One of the important points about this discovery is that it is a Jupiter-like exoplanet orbiting a star at roughly the same distance that Jupiter orbits our Sun. While this may not sound quite so astonishing, one of the problems with early exoplanet observations was that astronomers were finding a lot of gas giants orbiting closer to their stars than Mercury orbits our Sun. I discussed one of these types of exoplanets in Episode 14. Planets that orbit close to stars are easy to identify because they go around the stars so quickly that astronomers can see them complete an orbit in just a few days, whereas planets that are further away can take a decade or more to identify. This meant that, when astronomers began finding exoplanets, they first found planetary systems with massive planets orbiting close to their host stars that looked nothing like our Solar System, which was really confusing. It almost seemed like it was normal for gas giant planets to be located really close to their host stars, and it also seemed like the Solar System was a rather peculiar planetary system with its gas giant planets unusually located far away from the Sun. However, the discovery of HD 154345b as well as the subsequent discoveries of similar gas giants that orbit at large radii have demonstrated that the Solar System is not actually that unusual after all.


[1] Wright, J. T. et al., The Jupiter Twin HD 154345b, 2008, Astrophysical Journal Letters, 683, L63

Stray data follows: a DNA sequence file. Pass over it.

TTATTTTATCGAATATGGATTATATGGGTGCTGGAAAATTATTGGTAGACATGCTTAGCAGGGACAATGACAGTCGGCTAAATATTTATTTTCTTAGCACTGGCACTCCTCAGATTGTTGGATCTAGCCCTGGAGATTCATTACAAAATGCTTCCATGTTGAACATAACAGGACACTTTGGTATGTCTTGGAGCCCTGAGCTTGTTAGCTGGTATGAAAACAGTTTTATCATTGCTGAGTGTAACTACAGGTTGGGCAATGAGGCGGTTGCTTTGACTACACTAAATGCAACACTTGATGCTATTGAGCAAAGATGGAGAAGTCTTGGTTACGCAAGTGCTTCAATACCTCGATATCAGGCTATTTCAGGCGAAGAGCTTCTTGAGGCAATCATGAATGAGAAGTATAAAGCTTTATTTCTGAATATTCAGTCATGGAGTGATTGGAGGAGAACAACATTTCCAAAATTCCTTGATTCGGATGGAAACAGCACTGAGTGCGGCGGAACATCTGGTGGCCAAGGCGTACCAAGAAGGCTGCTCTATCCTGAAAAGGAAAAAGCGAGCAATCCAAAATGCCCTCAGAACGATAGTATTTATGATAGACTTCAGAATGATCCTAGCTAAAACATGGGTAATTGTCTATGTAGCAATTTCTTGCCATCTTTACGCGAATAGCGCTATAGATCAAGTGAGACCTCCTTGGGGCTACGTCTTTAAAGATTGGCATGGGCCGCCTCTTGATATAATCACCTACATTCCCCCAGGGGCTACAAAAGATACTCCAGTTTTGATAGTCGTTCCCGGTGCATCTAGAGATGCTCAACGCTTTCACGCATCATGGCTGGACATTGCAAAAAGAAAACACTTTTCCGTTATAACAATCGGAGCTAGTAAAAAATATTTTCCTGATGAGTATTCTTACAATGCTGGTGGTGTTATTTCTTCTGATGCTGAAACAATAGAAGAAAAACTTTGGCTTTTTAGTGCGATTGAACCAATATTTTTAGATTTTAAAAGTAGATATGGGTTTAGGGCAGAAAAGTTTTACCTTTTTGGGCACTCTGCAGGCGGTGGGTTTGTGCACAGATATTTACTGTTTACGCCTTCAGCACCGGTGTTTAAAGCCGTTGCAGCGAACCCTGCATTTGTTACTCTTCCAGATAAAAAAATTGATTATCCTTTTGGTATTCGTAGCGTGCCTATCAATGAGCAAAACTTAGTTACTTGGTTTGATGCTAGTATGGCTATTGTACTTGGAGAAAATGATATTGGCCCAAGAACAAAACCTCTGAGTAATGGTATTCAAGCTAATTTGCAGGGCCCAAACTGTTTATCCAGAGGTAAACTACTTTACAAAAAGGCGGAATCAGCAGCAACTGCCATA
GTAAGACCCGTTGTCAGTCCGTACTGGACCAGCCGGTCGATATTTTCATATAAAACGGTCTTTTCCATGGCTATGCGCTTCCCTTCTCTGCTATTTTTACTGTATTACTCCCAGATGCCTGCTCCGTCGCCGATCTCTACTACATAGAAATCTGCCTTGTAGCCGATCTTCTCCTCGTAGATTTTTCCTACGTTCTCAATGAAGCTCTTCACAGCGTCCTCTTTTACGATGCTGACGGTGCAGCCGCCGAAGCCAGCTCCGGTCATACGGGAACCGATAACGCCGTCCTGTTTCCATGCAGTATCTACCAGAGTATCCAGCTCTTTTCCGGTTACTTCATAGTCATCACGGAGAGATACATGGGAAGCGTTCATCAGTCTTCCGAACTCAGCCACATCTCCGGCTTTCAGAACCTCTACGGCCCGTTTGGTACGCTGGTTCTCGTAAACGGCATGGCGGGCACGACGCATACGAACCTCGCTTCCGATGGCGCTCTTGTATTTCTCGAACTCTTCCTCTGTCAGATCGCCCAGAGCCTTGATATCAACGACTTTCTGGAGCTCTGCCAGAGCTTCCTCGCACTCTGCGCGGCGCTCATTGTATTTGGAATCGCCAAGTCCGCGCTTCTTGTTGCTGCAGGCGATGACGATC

[2] Gaia Collaboration et al., The Gaia mission, 2016, Astronomy & Astrophysics, 595, A1

[3] Gaia Collaboration et al., Gaia Early Data Release 3: Summary of the contents and survey properties, 2020, arXiv e-prints, arXiv:2012.01533

[4] Ricker, George R. et al., Transiting Exoplanet Survey Satellite (TESS), 2015, Journal of Astronomical Telescopes, Instruments, and Systems, 1, 014003

[5] Pepper, Joshua et al., The Kilodegree Extremely Little Telescope (KELT): A Small Robotic Telescope for Large-Area Synoptic Surveys, 2007, Publications of the Astronomical Society of the Pacific, 119, 923

[6] Pepper, Joshua et al., The KELT-South Telescope, 2012, Publications of the Astronomical Society of the Pacific, 124, 230

[7] Borucki, William J. et al., Kepler Planet-Detection Mission: Introduction and First Results, 2010, Science, 327, 977

[8] Fischer, Debra A. et al., The N2K Consortium. I. A Hot Saturn Planet Orbiting HD 88133, 2005, Astrophysical Journal, 620, 481

[9] Wright, J. T. et al., Four New Exoplanets and Hints of Additional Substellar Companions to Exoplanet Host Stars, 2007, Astrophysical Journal, 657, 533


Podcast and Website: George J. Bendo

Music: Immersion by Sascha Ende

Sound Effects: curesforbrokenhearts, Dalibor, DanielCraig909, Fupicat, ivolipa, jameswrowles, keweldog, metrostock99, MikeE63, oldhiccup, strexet, and Xulie at The Freesound Project

Image Viewer: Aladin Sky Atlas (developed at CDS, Strasbourg Observatory, France)